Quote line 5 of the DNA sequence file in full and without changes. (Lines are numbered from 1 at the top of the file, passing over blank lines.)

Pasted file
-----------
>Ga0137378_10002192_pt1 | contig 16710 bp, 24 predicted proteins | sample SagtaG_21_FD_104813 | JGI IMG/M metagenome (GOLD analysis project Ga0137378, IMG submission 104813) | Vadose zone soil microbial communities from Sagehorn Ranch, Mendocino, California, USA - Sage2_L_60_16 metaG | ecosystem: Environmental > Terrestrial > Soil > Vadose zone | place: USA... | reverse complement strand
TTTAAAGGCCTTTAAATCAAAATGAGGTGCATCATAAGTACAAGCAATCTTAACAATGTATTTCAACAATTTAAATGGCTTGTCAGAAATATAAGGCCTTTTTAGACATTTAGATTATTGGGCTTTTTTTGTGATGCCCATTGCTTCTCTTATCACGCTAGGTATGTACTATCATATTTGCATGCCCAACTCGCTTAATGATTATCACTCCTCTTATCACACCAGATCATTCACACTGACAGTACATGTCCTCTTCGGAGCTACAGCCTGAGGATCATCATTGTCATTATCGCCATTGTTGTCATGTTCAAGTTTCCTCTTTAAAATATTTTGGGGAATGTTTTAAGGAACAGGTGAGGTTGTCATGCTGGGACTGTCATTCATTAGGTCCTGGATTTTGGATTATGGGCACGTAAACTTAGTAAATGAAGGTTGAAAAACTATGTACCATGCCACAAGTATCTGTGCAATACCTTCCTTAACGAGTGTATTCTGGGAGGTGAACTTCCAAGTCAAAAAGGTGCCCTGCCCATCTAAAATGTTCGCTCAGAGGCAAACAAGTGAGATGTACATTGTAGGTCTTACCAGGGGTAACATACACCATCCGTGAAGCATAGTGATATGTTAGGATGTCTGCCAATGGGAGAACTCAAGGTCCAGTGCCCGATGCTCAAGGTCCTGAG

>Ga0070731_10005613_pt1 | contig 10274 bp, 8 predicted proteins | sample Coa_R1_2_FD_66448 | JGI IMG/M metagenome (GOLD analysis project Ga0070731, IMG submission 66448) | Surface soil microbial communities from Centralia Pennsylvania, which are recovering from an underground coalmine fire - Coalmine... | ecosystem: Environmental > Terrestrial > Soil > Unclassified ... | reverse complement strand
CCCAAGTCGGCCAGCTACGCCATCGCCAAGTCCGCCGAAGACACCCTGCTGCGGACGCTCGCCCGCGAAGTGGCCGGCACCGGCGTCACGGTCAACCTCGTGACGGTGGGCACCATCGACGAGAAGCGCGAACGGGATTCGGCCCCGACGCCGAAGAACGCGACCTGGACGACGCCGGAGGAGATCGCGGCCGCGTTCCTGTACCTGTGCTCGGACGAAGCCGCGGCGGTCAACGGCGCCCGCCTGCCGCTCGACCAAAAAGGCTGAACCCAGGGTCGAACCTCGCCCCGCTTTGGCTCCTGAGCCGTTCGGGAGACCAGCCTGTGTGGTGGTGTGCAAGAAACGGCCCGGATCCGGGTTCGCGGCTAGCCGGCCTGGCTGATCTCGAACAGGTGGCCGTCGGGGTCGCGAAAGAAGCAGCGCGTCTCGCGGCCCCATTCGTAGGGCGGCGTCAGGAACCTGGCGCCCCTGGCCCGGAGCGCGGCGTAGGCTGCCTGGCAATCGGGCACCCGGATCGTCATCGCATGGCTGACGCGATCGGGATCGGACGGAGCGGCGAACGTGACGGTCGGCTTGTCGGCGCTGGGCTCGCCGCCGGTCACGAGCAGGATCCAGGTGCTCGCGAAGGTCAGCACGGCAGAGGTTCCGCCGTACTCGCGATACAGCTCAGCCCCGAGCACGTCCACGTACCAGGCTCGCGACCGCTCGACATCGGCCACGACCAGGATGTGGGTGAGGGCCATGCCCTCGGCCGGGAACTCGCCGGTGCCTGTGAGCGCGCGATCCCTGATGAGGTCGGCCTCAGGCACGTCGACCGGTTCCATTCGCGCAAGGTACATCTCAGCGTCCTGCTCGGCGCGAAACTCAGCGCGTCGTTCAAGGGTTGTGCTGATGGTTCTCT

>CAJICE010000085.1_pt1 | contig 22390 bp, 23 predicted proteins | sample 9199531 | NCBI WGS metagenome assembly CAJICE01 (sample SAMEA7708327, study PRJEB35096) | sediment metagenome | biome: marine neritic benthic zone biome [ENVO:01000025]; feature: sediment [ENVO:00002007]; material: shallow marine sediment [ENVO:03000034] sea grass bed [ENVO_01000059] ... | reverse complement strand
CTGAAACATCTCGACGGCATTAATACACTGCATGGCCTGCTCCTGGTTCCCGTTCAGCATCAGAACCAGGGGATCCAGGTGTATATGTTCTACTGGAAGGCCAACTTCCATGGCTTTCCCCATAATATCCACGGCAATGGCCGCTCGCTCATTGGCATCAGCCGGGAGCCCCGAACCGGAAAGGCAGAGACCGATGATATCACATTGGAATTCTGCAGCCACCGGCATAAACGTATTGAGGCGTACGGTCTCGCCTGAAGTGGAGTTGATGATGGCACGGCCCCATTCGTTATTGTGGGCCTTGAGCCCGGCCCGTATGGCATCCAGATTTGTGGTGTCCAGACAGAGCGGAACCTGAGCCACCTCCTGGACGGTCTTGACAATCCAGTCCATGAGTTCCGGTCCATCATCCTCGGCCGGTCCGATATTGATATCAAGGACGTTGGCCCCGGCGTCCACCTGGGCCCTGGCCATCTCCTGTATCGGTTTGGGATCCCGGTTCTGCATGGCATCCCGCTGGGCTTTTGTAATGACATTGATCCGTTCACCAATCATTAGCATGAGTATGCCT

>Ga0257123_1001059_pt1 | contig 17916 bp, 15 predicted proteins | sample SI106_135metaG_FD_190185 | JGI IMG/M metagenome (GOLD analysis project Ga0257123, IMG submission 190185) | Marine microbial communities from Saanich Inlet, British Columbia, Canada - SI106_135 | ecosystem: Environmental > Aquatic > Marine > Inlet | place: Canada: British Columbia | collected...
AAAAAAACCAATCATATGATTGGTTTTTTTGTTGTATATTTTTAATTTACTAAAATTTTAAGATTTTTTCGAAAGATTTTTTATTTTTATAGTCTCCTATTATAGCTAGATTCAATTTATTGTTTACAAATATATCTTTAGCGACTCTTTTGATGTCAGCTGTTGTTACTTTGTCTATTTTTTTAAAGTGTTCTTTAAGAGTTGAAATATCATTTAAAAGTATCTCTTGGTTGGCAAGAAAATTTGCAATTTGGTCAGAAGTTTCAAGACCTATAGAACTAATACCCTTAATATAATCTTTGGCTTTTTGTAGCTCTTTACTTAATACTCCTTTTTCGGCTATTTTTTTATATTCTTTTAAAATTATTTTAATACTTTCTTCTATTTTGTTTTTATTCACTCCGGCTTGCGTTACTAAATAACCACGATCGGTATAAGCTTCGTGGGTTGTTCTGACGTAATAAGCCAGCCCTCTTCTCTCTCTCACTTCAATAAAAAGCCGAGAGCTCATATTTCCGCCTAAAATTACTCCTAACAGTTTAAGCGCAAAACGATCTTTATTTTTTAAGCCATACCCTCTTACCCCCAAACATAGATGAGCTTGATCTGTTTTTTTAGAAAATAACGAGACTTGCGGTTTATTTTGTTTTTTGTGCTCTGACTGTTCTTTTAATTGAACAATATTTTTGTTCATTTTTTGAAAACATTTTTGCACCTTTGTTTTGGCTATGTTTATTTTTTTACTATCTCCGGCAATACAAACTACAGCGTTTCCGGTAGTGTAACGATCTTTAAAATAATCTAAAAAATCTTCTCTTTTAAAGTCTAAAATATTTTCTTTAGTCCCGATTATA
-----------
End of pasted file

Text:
>CAJICE010000085.1_pt1 | contig 22390 bp, 23 predicted proteins | sample 9199531 | NCBI WGS metagenome assembly CAJICE01 (sample SAMEA7708327, study PRJEB35096) | sediment metagenome | biome: marine neritic benthic zone biome [ENVO:01000025]; feature: sediment [ENVO:00002007]; material: shallow marine sediment [ENVO:03000034] sea grass bed [ENVO_01000059] ... | reverse complement strand